We don’t really have any other sacrifice outlets here, but if we played a version with Voldaren Pariah; Yahenni, Undying Partisan; Bone Splinters; or some such, we might be able to get extra mileage out of Supernatural Stamina on our Champion of Wits in response to its trigger.

If we do pick up more sacrifice outlets, Gate to the Afterlife is a very attractive payoff that further fuels our looting aspirations. What’s more, getting to tutor up and cheat onto the battlefield a single copy of God-Pharaoh’s Gift is a very powerful gameplan hitting from a different angle from some of our other stuff. We’ve even got some really cool combos with the God-Pharaoh’s Gift, such as Champion of Wits, which loves being a 4/4 when deployed.

Marionette Master is another potential payoff for lots of sacrificing, particularly if we’ve got ways to cheat it onto the battlefield, such as Liliana, Death’s Majesty, after discarding it to Champion of Wits. Once we’ve got God-Pharaoh’s Gift or The Scarab God active, we can make the Marionette Master a 4/4 and still get three Servos to sacrifice to whatever our sacrifice outlet is, each dealing four.

The Scarab God has some cool synergies, but just playing a 5/5 for five that dies to our hand is already some fairly serious midrange power. On top of that, we get a pretty respectable bonus for each of our Zombies, whether “natural” or from The Scarab God. The Scarab God can target opponents’ graveyards, making it a form of interaction against Scrapheap Scrounger and Liliana, Death’s Majesty. Finally, just activating its semi-eternalize ability each turn has a massive impact on the battlefield. It’s like we’re paying five to draw a card, but instead of a random card in our hand, it’s a zero-mana 4/4 with keywords and potential enters-the-battlefield triggers. Generally speaking, that’s better than drawing two cards.

Here’s an attempt to put The Scarab God into practice:


I’m not sure The Scarab God needs to be in a Delirium deck, but it does help for making sure there’s food, and for getting both Ishkanah, Grafwidow (great combo with The Scarab God) and Traverse the Ulvenwald (for making one or two The Scarab Gods go a lot further).

It is kind of cute that Champion of Wits enables delirium, making it easier for a turn 5 Ishkanah to be active. Besides, Delirium decks are frequently better than average at dragging the game out long enough to get up to seven mana. Any Champion of Wits we flip to Vessel of Nascency or either Liliana can then be converted into a pretty substantial burst of card draw (not to mention an extra threat on the battlefield).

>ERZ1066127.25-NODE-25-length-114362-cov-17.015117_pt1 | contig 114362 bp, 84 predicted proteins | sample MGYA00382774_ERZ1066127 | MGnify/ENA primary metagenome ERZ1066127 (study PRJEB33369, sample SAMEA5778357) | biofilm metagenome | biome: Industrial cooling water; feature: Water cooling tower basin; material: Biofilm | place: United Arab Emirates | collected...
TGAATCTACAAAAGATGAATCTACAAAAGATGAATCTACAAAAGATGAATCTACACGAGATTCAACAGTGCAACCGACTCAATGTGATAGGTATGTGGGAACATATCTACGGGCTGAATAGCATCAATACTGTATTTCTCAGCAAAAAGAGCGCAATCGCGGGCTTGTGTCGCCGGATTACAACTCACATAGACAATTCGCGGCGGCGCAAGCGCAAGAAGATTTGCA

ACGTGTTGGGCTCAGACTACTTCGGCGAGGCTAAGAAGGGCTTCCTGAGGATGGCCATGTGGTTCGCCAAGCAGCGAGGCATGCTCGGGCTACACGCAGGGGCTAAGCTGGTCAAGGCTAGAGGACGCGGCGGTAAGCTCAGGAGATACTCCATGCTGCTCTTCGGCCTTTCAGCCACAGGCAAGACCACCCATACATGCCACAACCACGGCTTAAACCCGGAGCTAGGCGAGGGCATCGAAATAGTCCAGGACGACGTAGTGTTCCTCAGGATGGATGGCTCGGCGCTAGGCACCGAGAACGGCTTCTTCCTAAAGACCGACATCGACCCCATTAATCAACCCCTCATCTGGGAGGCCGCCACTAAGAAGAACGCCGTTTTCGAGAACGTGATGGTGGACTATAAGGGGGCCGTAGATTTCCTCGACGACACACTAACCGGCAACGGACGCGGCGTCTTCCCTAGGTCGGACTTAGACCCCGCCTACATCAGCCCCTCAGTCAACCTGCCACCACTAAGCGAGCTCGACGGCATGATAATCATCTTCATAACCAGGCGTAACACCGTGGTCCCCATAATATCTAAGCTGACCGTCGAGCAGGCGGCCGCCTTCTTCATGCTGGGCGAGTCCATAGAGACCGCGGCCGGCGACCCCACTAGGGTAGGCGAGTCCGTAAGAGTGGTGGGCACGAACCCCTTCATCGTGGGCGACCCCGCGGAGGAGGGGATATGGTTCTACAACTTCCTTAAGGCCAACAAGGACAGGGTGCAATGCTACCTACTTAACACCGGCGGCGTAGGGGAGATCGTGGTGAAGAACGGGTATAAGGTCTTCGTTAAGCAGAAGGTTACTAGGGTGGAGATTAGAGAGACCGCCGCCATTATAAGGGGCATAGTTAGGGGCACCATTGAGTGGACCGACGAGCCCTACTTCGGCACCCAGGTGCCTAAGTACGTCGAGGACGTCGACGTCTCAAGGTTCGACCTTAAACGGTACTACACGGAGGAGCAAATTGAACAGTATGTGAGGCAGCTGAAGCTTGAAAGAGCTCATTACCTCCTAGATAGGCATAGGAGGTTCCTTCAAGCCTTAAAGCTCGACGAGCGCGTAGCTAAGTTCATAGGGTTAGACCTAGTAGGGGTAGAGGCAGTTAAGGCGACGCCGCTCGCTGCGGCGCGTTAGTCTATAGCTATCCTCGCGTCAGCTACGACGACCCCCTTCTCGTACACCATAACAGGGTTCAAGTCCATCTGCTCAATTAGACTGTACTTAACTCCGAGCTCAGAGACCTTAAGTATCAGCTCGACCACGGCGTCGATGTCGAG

Consign // Oblivion is a very versatile piece of interaction that can also target our own enters-the-battlefield trigger creatures before eventually replaying them for value. Getting to eventually aftermath Oblivion can be a great way to win an attrition war, but Oblivion’s presence on the card at all starts helping us immediately, since it makes the card count as both an instant and a sorcery in our graveyard for the purposes of enabling delirium.

Strategic Planning is proving a tough nut to crack. It’s not that it’s hard to find a place to use it. You could just use it wherever, and it probably wouldn’t be too bad. It’s just that there are so many options for library manipulation, it’s hard to know where it’s right compared to the other options.

You want to take advantage of the selection, but most of the natural strategies that can do that don’t want sorcery-speed digging. You want to take advantage of the graveyard synergies, but most of the payoffs there are for aggressive decks that don’t want to take time off to dig. If you’re playing red, it’s generally just much weaker than Cathartic Reunion (except in the case of Cathartic Reunion getting countered).

Another possible way to put Champion of Wits to use is in some kind of dedicated Vizier of the Anointed deck. It’s not so much that we want to search up Champion of Wits. Most of the time, we’re probably just going to want to go get Honored Hydra or Vizier of Many Faces. Rather, the cards that work with Vizier of the Anointed tend to work well with Champion of Wits. For instance:


Vizier of the Anointed is kind of a draw-three, when you think about it. One of the cards is a four-cost 6/6 and one card is a zero-mana 2/4 that draws you a third card if it lives even a single turn (with the potential to draw even more over time).

Eh. Maybe it’s just me, but this just seems like a lot of work. If we aren’t capitalizing on the copy aspect, but rather just getting 4/4s, we’re talking five mana for a 4/4, seven mana for two 4/4s, and nine mana for three 4/4s. That’s just not nearly as good as alternatives.

Once we’re copying the abilities (and getting creatures in our graveyard with abilities worth going to the trouble for), where is the point where this is better than Liliana, Death’s Majesty? Now, is that really better than doing the same thing with God-Pharaoh’s Gift or The Scarab God?

Countervailing Winds is pretty mediocre when compared to options like Disallow and Supreme Will. Nevertheless, it’s still got some cycling-related purposes, plus maybe it can occasionally show up in small numbers in regular control decks.